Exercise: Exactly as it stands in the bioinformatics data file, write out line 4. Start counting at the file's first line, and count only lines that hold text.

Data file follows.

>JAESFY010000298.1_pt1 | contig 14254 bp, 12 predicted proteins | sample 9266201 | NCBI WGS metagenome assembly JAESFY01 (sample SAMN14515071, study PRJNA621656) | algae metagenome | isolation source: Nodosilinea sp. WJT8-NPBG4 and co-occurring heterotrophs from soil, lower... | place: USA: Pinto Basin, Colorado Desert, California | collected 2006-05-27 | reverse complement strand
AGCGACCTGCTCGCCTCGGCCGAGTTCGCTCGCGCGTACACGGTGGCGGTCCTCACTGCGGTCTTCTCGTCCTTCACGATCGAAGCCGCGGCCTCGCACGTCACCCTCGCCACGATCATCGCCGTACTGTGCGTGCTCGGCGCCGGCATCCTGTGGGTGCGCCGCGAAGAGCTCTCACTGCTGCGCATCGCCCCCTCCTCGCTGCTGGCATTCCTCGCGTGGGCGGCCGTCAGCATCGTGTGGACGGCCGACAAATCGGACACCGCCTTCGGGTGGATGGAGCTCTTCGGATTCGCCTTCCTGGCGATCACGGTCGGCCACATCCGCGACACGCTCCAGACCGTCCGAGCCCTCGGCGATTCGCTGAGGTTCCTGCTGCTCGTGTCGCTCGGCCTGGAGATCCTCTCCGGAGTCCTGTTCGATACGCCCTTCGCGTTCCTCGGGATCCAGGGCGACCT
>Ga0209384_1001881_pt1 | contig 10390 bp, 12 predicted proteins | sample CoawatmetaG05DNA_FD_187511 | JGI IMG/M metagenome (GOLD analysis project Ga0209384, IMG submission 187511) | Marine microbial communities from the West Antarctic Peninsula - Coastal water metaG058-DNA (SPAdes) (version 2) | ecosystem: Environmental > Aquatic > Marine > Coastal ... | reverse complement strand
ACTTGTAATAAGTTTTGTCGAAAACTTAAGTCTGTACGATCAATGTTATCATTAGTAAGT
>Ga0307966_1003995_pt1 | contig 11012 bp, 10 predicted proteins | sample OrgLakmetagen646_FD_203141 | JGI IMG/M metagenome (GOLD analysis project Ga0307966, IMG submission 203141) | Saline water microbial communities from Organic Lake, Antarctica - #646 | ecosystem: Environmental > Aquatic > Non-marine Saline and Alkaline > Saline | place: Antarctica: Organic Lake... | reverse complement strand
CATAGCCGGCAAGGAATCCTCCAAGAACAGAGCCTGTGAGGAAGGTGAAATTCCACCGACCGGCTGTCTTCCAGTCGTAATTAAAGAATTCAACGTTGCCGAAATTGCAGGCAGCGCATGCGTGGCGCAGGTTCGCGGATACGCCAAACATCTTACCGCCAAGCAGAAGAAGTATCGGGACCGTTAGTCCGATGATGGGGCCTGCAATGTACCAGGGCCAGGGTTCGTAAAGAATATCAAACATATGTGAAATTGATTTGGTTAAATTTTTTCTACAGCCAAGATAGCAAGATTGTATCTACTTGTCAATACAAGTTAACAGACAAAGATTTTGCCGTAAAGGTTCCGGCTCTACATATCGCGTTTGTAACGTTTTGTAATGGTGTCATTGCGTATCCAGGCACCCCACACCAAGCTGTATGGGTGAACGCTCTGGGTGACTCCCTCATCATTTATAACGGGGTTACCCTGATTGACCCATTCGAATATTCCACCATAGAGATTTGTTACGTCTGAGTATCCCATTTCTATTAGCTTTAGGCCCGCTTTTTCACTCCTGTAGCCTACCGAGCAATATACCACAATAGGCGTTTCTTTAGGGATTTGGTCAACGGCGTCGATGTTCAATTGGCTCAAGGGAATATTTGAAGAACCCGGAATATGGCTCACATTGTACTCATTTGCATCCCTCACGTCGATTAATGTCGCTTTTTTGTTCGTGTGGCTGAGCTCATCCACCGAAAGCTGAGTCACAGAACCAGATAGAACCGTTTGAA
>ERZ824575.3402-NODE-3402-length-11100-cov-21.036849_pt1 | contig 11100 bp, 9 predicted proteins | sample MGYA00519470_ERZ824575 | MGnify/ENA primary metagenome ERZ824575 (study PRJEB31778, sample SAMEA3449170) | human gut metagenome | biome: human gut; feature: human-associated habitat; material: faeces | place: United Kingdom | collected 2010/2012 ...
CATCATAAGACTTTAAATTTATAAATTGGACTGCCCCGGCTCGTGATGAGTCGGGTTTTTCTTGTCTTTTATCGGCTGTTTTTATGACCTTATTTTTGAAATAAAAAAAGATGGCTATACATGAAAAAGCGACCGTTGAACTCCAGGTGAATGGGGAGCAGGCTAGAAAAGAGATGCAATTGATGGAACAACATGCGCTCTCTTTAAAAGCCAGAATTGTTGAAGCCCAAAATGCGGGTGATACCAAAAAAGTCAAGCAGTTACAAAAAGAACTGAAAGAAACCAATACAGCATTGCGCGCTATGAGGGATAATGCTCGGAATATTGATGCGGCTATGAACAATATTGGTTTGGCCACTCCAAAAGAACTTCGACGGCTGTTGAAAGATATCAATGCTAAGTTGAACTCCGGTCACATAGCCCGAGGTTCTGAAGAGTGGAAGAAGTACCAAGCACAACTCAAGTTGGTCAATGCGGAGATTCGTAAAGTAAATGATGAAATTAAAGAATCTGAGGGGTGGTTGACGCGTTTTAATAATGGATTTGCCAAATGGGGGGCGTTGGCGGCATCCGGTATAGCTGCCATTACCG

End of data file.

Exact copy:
ACTTGTAATAAGTTTTGTCGAAAACTTAAGTCTGTACGATCAATGTTATCATTAGTAAGT